Even more interesting, and less expected, is the degree to which "right-wing" economists can claim that the Church was and is much more supportive of their sort of position than might be supposed. Without being told it by this book's contribution from Anthony Percy, who could possible have guessed that John Cassian (360-435) had already noted that one ill-favoured Egyptian community became brilliant at business and trade precisely because its geography was so baleful? Such insights were still surprising when, hundreds of years later, Walter Raleigh understood the same sort of thing of the Dutch and, later yet, when Julian Simon sought to explain that Singapore and Hong Kong were, like medieval Holland, mercantile because ill-favoured.

The two classic encyclicals (authoritative papal letters) which handle economic relations are Rerum Novarum (1891), by Pope Leo XIII, and Centesimus Annus (1991), by Pope John Paul II. The first deals especially with labour relations (and insists that wages and profits both need to be decently large) and the second deals with the encroaching state, and insists that private enterprise needs to be celebrated but also disciplined. The cynic may say that Leo knew communism to be a competing opiate of the masses and that the Church could only defeat it by stressing its own interest in the rights of workers.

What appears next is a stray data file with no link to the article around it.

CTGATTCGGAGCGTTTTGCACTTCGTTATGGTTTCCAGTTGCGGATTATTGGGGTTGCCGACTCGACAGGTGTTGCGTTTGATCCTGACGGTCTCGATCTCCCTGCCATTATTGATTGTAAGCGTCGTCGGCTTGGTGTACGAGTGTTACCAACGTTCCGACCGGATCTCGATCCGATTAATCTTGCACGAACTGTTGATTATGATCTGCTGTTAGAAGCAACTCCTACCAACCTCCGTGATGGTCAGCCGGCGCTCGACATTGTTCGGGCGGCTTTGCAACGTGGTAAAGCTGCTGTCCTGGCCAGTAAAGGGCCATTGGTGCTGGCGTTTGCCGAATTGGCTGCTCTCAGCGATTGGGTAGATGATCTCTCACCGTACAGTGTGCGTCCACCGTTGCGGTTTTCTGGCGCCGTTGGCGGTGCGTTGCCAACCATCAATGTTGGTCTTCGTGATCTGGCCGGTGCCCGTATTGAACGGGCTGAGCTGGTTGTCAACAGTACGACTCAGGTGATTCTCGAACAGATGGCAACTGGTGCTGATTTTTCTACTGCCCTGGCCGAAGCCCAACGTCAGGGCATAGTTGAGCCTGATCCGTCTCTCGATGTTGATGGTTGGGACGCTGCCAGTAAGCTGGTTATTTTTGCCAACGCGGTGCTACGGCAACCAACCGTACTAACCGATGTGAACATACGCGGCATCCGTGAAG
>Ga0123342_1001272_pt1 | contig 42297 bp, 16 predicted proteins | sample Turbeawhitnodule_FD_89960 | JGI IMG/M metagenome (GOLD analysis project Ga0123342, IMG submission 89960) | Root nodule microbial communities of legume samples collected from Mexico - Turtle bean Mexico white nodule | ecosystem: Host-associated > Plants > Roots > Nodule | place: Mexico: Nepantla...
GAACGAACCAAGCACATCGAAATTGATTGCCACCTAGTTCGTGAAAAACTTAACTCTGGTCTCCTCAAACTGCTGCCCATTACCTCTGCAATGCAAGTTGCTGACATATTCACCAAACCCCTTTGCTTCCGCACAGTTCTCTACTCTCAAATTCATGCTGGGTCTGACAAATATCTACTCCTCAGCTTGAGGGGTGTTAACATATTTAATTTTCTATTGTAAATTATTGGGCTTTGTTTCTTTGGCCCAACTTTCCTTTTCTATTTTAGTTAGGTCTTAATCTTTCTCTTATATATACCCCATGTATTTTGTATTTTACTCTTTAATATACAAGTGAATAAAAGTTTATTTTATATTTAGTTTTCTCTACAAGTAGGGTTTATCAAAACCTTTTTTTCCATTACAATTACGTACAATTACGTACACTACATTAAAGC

It is harder to be hard-nosed about John Paul. Here was a man scarred by both Nazism and socialism and determined on celebrating the market economy and the strong constitutionalism which could be a bulwark against them. But he was at war with what he considered to be the materialism and secularism of the age, which grew out of the very bulwarks he lauded. He sought to work out what constraints were proper to the capitalism which he was, on the whole, glad to see victorious.

Booth's writers are not cynical, are in favour of the market and charity and find much in the Popes' writing to support their views. But the Encyclicals can't be read as right-wing. The best that we can say, and it is a great thing, is that most recent Popes seem to have triangulated very well their loathing of communism and the worst excesses of the market. Where most men of the cloth seem to avoid discussing the real world in anything like realistic terms, it's great that Popes seem usually to get the right end of the stick.

More than some of the essays in this book suppose, Pope John Paul's work in particular is an endorsement of something not unlike the Third Way. That's to say that it could be read as an endorsement of the left of the Tory party or the right of the Labour party. (And it may be worth noting that Third Way thinking came out of the left as it struggled to catch up with mainstream conservatism and its fairly easy accommodation of capitalist vigour and corporatist welfarism).